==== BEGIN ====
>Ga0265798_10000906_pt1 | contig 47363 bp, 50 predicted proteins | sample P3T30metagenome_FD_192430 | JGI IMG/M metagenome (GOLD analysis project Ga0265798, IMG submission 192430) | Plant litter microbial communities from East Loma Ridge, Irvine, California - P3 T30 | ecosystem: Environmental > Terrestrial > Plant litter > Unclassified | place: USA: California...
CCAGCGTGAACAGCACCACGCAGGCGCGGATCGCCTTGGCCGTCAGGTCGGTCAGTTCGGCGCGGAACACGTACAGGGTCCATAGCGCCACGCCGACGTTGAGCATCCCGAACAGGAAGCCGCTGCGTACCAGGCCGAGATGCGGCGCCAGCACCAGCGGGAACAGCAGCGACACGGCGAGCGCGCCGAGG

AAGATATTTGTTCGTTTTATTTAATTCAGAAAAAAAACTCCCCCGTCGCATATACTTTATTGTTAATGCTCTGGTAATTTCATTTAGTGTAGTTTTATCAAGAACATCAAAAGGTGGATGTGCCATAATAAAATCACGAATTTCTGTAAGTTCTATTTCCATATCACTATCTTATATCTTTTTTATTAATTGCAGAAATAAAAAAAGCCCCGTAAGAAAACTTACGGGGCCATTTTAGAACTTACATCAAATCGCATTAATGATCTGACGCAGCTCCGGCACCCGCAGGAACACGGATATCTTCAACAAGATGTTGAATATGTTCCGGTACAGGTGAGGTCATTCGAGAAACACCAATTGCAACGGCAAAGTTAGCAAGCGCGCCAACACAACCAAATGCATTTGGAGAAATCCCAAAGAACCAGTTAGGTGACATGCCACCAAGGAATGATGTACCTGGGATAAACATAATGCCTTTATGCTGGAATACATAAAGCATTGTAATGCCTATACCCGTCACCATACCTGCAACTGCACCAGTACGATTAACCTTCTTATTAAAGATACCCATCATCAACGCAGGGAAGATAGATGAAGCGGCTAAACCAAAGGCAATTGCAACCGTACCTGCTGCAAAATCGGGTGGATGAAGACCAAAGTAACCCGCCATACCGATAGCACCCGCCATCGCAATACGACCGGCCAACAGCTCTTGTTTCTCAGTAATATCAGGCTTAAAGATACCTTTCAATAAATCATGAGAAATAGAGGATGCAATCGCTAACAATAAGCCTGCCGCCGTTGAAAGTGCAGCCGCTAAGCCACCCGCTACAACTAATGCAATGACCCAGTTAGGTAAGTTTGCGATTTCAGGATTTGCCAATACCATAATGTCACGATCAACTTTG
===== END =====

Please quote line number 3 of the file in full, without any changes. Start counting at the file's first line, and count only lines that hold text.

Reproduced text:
AAGATATTTGTTCGTTTTATTTAATTCAGAAAAAAAACTCCCCCGTCGCATATACTTTATTGTTAATGCTCTGGTAATTTCATTTAGTGTAGTTTTATCAAGAACATCAAAAGGTGGATGTGCCATAATAAAATCACGAATTTCTGTAAGTTCTATTTCCATATCACTATCTTATATCTTTTTTATTAATTGCAGAAATAAAAAAAGCCCCGTAAGAAAACTTACGGGGCCATTTTAGAACTTACATCAAATCGCATTAATGATCTGACGCAGCTCCGGCACCCGCAGGAACACGGATATCTTCAACAAGATGTTGAATATGTTCCGGTACAGGTGAGGTCATTCGAGAAACACCAATTGCAACGGCAAAGTTAGCAAGCGCGCCAACACAACCAAATGCATTTGGAGAAATCCCAAAGAACCAGTTAGGTGACATGCCACCAAGGAATGATGTACCTGGGATAAACATAATGCCTTTATGCTGGAATACATAAAGCATTGTAATGCCTATACCCGTCACCATACCTGCAACTGCACCAGTACGATTAACCTTCTTATTAAAGATACCCATCATCAACGCAGGGAAGATAGATGAAGCGGCTAAACCAAAGGCAATTGCAACCGTACCTGCTGCAAAATCGGGTGGATGAAGACCAAAGTAACCCGCCATACCGATAGCACCCGCCATCGCAATACGACCGGCCAACAGCTCTTGTTTCTCAGTAATATCAGGCTTAAAGATACCTTTCAATAAATCATGAGAAATAGAGGATGCAATCGCTAACAATAAGCCTGCCGCCGTTGAAAGTGCAGCCGCTAAGCCACCCGCTACAACTAATGCAATGACCCAGTTAGGTAAGTTTGCGATTTCAGGATTTGCCAATACCATAATGTCACGATCAACTTTG